Canon 550D:

Sony NEX 6:

Olympus Tough TG-1

Tuesday, November 05, 2013

Camera Review: Olympus Tough TG-1

This camera is marketed as being both waterproof and shockproof and in Greenland I was to test both of these and it passed with flying colours.

This really is a camera you can take when out on the water and not worry about what would happen should you go swimming, either intentionally or unintentionally, let alone the odd wave or spay.

It's a compact unit which you can stuff into a small pocket and not notice the weight or mass.

But you won't be surprised to learn that the picture quality suffers accordingly. Detail is blurred, either out of focus or noisy, and low light images are particularly bad. There's also a ring around the lens which keeps popping off which is apparently to allow attachments (e.g. a zoom lens or fish eye) but is all too likely to fall off at just  the wrong time.

Zooming in and out is via two buttons which feels slow compared to a DSLR's quick lens twist.

It's basically a fun camera for the beach, one you can take what ever sport you do and be sure that it will take ok photos, particularly in bright sunlight.

The battery was the weakest of the three, and on several kayak trips it reported battery flat somewhere on the return leg.

Monday, November 04, 2013

Camera Review: Sony NEX-6

I took two cameras to Greenland, and one of the them was the Sony NEX-6.

The idea behind the NEX-6 is to have all the power of a DSLR built around a similar large sensor but in a smaller, lighter package.

There's no mirror which means no optical viewfinder, but instead it includes an electronic viewfinder, which worked well enough. Even in bright sunlight when the screen on the back was all washed out I could still frame the scene, though often I had to shield my eyes a bit.

However there were downsides, mostly from the user interface. In the helicopter from Tasiilaq to Kusulak the auto-focus kept locking on the control panel inside rather than the landscape outside. I wanted to switch to manual focus but spent ages mucking around without success.

As it happened it had been pre-set so that the Fn button had been mapped to the focus options, but even then you have to hit Fn, scroll to the option you want on the screen, then hit select. It's just a bit more a palaver to do anything - and its the same for setting the flash to be on / off / auto / fill / slow-sync etc.

Changing ISO is only sometimes possible and the manual options are slightly less flexible. Colour reproduction was a bit off compared to the DLSR.

But overall in terms of features & photo quality versus weight it was pretty good. Battery life wasn't quite as good as the Canon 550D, which could be because the capacity was smaller or the electronics were trying to do more (e.g. keep that screen lit up).

Two problems were my own fault: firstly I purchased it just before leaving so didn't really know my way around and rule #1 for new owners of a camera should be to spend time learning how to use it.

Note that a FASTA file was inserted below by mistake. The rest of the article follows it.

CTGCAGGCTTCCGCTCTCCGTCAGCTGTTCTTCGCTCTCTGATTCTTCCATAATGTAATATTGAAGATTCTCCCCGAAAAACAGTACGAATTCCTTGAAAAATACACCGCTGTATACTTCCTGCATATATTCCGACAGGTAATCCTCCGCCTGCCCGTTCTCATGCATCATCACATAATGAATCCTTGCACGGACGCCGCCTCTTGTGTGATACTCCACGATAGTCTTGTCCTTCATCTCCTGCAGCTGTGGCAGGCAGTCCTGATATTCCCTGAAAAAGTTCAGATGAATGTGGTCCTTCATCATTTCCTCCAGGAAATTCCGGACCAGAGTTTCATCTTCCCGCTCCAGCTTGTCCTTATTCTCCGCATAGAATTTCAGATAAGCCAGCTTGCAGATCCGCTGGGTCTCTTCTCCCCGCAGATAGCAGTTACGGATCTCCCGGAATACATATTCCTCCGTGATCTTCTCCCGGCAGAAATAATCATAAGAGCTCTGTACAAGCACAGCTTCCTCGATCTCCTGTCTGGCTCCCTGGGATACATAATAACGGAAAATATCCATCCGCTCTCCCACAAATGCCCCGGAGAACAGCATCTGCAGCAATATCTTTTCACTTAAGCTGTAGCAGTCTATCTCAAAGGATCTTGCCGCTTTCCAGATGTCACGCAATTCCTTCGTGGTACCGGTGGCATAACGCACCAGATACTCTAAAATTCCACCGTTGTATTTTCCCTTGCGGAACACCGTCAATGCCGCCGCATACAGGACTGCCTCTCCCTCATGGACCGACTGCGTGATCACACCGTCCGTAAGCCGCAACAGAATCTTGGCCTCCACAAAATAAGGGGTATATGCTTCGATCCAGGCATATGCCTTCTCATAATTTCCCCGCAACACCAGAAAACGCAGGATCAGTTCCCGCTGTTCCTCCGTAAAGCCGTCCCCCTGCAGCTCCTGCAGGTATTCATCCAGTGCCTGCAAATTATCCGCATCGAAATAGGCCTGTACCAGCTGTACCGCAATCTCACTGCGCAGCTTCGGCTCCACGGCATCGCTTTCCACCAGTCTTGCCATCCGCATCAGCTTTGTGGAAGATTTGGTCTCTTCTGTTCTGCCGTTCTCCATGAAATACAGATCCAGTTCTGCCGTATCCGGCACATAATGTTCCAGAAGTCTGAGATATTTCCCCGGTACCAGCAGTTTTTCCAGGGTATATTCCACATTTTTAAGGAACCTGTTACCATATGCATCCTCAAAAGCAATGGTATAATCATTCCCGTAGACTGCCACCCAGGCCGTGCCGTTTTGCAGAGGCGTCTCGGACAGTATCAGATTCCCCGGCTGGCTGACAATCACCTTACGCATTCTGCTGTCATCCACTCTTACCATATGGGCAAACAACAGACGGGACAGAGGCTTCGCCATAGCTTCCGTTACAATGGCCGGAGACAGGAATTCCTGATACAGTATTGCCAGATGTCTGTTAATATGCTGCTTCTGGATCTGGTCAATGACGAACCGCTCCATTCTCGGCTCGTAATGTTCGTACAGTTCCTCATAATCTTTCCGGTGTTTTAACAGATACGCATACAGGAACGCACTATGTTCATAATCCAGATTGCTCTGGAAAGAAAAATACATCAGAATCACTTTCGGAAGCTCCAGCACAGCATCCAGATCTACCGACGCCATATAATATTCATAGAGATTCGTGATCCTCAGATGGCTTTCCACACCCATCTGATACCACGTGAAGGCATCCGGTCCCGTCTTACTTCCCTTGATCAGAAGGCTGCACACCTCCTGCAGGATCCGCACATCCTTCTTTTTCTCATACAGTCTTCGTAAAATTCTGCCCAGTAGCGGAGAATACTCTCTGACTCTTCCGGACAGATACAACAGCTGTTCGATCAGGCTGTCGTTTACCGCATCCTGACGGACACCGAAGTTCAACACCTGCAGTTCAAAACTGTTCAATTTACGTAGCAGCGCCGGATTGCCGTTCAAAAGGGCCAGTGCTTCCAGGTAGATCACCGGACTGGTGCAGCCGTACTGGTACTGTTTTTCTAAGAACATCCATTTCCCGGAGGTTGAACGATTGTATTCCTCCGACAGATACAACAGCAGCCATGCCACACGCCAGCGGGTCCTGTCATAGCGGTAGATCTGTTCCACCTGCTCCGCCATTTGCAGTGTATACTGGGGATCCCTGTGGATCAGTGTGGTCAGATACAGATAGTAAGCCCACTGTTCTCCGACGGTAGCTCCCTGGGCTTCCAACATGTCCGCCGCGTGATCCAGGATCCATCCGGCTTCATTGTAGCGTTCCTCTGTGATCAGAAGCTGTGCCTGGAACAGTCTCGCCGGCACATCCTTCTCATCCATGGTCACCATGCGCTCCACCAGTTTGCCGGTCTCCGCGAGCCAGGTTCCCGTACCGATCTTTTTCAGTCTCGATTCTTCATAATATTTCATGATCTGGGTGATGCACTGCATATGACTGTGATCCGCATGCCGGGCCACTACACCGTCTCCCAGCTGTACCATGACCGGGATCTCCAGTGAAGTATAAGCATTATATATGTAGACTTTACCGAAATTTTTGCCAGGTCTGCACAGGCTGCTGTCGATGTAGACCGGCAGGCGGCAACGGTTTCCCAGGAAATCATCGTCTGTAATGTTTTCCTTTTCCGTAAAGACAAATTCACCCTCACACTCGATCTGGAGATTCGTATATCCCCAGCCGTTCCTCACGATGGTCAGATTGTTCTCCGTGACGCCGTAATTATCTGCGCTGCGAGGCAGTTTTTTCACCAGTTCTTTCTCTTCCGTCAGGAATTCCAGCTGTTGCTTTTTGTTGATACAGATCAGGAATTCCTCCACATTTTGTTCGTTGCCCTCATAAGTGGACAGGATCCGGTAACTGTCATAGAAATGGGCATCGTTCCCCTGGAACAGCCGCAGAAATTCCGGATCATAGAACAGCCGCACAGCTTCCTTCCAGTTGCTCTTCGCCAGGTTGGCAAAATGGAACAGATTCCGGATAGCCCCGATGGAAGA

Secondly I only bought the one lens which was ok for landscapes but its zoom end was really limited and the moment I saw that polar bear I knew I'd made a mistake. With hindsight I should have ordered the twin lens kit with the beautiful 200 mm lens (above).

But in general I was pretty pleased and I can see how it won the T3 camera of year award.

Sunday, November 03, 2013

Camera Review: Canon EOS 550D

I love this camera. It feels great in your hand: rock solid with controls just where they should be and the pictures are gems.

You want to switch from auto to manual focus? The switch is on the lens.

You want to change the ISO? There's a button labelled ISO.

You want to set the exposure to 1/1000 of a second but get the camera to do the rest? One flick of the top dial to TV.

You want to set all the settings manually? Select M-mode and play away.

You want to zoom? Its a quick and intuitive twist of the lens

Battery that lasts several days, vast range of lenses to chose from, optical viewfinder, quick focusing, good colour reproduction.... the benefits go on and on.

DSLRs just are the best tools for the photographer.

BUT - there is a reason I didn't take it to Greenland, for there is one unavoidable downside: the weight.

The camera body plus two lenses (above) weighs 1.9 kg, and after lugging that collection around Australia and China I'd had enough. It had to stay behind.

So what did I take to Greenland and why?

Saturday, November 02, 2013

Which Camera?

I own three cameras as shown in the photo above (which was taken by my new Nexus 5, so to be accurate I really have four). But which is best?

Of course that depends upon the criteria, so lets do three reviews and then compare their strengths and weaknesses.

Note that I'm more interested in photographs than taking video so the reviews will focus on images even though all are able to record in HD.

First up the Canon 550D, then the Sony Nex-6 and finally the Olympus Tough TG-1.